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With the recent introduction of the package dataframe, I thought it was time to properly benchmark the various data structures and to highlight what each is best at. I'm no expert at the different strengths of each, so my question is, how should we go about benchmarking them.

Some (rather crude) things I have tried:

library(microbenchmark)
library(data.table)
mat <- matrix(rnorm(10000), nrow = 100)
mat2df.base <- data.frame(mat)
library(dataframe)
mat2df.dataframe <- data.frame(mat)
mat2dt <- data.table(mat)
bm <- microbenchmark(t(mat), t(mat2df.base), t(mat2df.dataframe), t(mat2dt), times = 1000)

Results:

Unit: microseconds
                 expr      min       lq   median       uq       max
1              t(mat)   20.927   23.210   31.201   36.908   951.591
2      t(mat2df.base)  929.903  974.039  997.439 1040.814 28270.717
3 t(mat2df.dataframe)  924.957  969.093  992.683 1025.404 27255.205
4           t(mat2dt) 1749.465 1817.382 1857.903 1909.649  5347.321
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Take a look at the files in the library\dataframe\doc and library\data.table\doc directories, which give some idea of the benchmarks that the dataframe and data.table authors are interested in. Also, you might find this exchange between two of the authors to be of interest. –  jthetzel May 23 '12 at 14:44
    
How about starting with vignette("datatable-timings")? –  Matt Dowle May 23 '12 at 15:45
    
@jthetzel Not sure why but that link isn't showing my reply. –  Matt Dowle May 23 '12 at 15:50
    
@RJ beware of benchmark's and microbenchmark's times argument. Issues detailed here. –  Matt Dowle May 23 '12 at 15:53
    
@MatthewDowle: Thanks for the link to your reply. –  jthetzel May 23 '12 at 17:12
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1 Answer

up vote 4 down vote accepted

I'm no data.table expert, but from what I understand its primary advantage is in indexing. So try subsetting with the various packages to compare speeds.

library(microbenchmark)
library(data.table)
mat <- matrix(rnorm(1e7), ncol = 10) 
key <- as.character(sample(1:10,1e6,replace=TRUE))
mat2df.base <- data.frame(mat)
mat2df.base$key <- key

bm.before <- microbenchmark( 
  mat2df.base[mat2df.base$key==2,] 
)

library(dataframe)
mat2df.dataframe <- data.frame(mat)
mat2df.dataframe$key <- key
mat2dt <- data.table(mat)
mat2dt$key <- key
setkey(mat2dt,key)


bm.subset <- microbenchmark( 
  mat2df.base[mat2df.base$key==2,], 
  mat2df.dataframe[mat2df.dataframe$key==2,],
  mat2dt["2",]
  )

                                       expr       min        lq    median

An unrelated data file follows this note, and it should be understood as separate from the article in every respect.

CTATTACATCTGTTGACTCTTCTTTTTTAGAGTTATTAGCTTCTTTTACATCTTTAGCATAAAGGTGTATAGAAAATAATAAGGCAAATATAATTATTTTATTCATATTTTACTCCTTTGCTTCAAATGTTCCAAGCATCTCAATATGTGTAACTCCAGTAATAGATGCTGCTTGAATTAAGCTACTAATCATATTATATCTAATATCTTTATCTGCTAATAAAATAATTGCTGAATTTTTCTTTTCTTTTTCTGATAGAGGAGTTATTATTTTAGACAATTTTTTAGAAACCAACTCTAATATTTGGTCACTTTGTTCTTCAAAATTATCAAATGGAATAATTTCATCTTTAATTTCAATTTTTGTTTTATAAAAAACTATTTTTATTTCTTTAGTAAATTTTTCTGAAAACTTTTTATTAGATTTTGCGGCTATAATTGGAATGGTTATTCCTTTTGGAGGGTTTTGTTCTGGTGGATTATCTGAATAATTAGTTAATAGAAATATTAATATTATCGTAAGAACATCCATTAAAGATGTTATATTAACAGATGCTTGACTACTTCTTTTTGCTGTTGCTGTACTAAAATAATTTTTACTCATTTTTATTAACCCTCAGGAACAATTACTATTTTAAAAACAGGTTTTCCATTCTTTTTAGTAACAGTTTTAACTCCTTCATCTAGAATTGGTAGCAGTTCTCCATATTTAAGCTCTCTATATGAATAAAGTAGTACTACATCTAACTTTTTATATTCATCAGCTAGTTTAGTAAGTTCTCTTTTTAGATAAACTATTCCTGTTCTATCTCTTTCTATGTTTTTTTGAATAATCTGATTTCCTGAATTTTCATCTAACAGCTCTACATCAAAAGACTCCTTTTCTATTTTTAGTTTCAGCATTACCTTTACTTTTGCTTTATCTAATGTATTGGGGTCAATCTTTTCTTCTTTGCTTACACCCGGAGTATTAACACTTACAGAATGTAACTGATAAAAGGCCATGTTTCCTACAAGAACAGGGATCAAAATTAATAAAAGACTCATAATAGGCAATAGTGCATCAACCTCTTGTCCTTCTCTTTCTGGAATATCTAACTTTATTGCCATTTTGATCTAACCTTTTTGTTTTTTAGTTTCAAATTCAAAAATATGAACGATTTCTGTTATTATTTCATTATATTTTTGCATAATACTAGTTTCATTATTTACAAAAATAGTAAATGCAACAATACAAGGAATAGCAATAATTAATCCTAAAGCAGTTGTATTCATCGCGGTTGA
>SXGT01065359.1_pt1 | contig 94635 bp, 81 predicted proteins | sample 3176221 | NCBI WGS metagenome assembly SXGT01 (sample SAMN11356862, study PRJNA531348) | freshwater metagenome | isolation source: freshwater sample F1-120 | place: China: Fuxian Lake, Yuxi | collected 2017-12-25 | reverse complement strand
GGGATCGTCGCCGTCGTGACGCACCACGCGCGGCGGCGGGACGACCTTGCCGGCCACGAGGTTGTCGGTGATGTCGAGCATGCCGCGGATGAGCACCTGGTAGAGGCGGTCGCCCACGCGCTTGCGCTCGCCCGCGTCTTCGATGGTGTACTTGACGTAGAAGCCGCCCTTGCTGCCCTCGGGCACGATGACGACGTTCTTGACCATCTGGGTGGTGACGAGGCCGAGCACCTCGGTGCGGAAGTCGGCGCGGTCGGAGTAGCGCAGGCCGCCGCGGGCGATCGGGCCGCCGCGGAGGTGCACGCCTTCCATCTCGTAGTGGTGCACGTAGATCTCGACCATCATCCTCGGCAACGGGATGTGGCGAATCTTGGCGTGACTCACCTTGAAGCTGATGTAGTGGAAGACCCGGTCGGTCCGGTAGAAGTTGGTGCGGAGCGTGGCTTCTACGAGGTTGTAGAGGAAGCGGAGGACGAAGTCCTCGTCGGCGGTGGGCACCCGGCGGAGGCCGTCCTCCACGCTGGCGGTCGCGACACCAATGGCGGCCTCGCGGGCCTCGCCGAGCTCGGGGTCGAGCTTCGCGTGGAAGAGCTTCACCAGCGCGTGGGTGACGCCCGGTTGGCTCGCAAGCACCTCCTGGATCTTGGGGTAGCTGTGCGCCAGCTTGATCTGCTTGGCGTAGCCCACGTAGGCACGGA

uq       max
1           mat2df.base[mat2df.base$key == 2, ] 153.99596 154.98602 155.91621 157.0894 194.24456
2 mat2df.dataframe[mat2df.dataframe$key == 2, ] 153.63907 154.66295 155.68553 156.9827 173.76913
3                                 mat2dt["2", ]  15.51085  15.66742  15.72899  15.8463  22.53044

With a sufficiently large matrix, data.table wipes the table with the other options.

Also, I suspect that @RJ- 's attempt to compare the performance of base data.frame with the package dataframe's data.frames is not working. The performances are just too similar, and I suspect the results are those of the loaded library not of base.

Edit: Tested. Doesn't seem to make much of a difference. bm.after is the same code as bm.subset above, just run at the same time as bm.before to provide an accurate comparison.

bm.before <- microbenchmark( 
  mat2df.base[mat2df.base$key==2,] 
)

> bm.after
Unit: milliseconds
                                           expr       min        lq    median        uq       max
1           mat2df.base[mat2df.base$key == 2, ] 160.62708 166.25787 167.52325 169.18710 173.47864
2 mat2df.dataframe[mat2df.dataframe$key == 2, ] 163.30259 166.00588 167.80138 169.24647 174.05713
3                                 mat2dt["2", ]  16.16117  16.89627  17.09047  17.37057  62.01954

> bm.before
Unit: milliseconds
                                 expr     min       lq   median       uq      max
1 mat2df.base[mat2df.base$key == 2, ] 159.178 160.9867 162.1149 164.0046 195.9501
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Yes, very wrong. Please read vignette("datatable-intro"). –  Matt Dowle May 23 '12 at 15:46
    
data.table is intended to be used with large data sets, with many rows, and that's where it really shines. Try changing lines 3 and 4 above to: mat <- matrix(rnorm(1e7), ncol = 10) key <- as.character(sample(1:10,1e6,replace=TRUE)), and watch data.table really start to pull away. –  Josh O'Brien May 23 '12 at 15:48
    
@gsk3 Beware of benchmark(...,times=100). See links in comments to question. –  Matt Dowle May 23 '12 at 15:56
    
Fixed. Thanks for the suggestions. –  Ari B. Friedman May 23 '12 at 17:59
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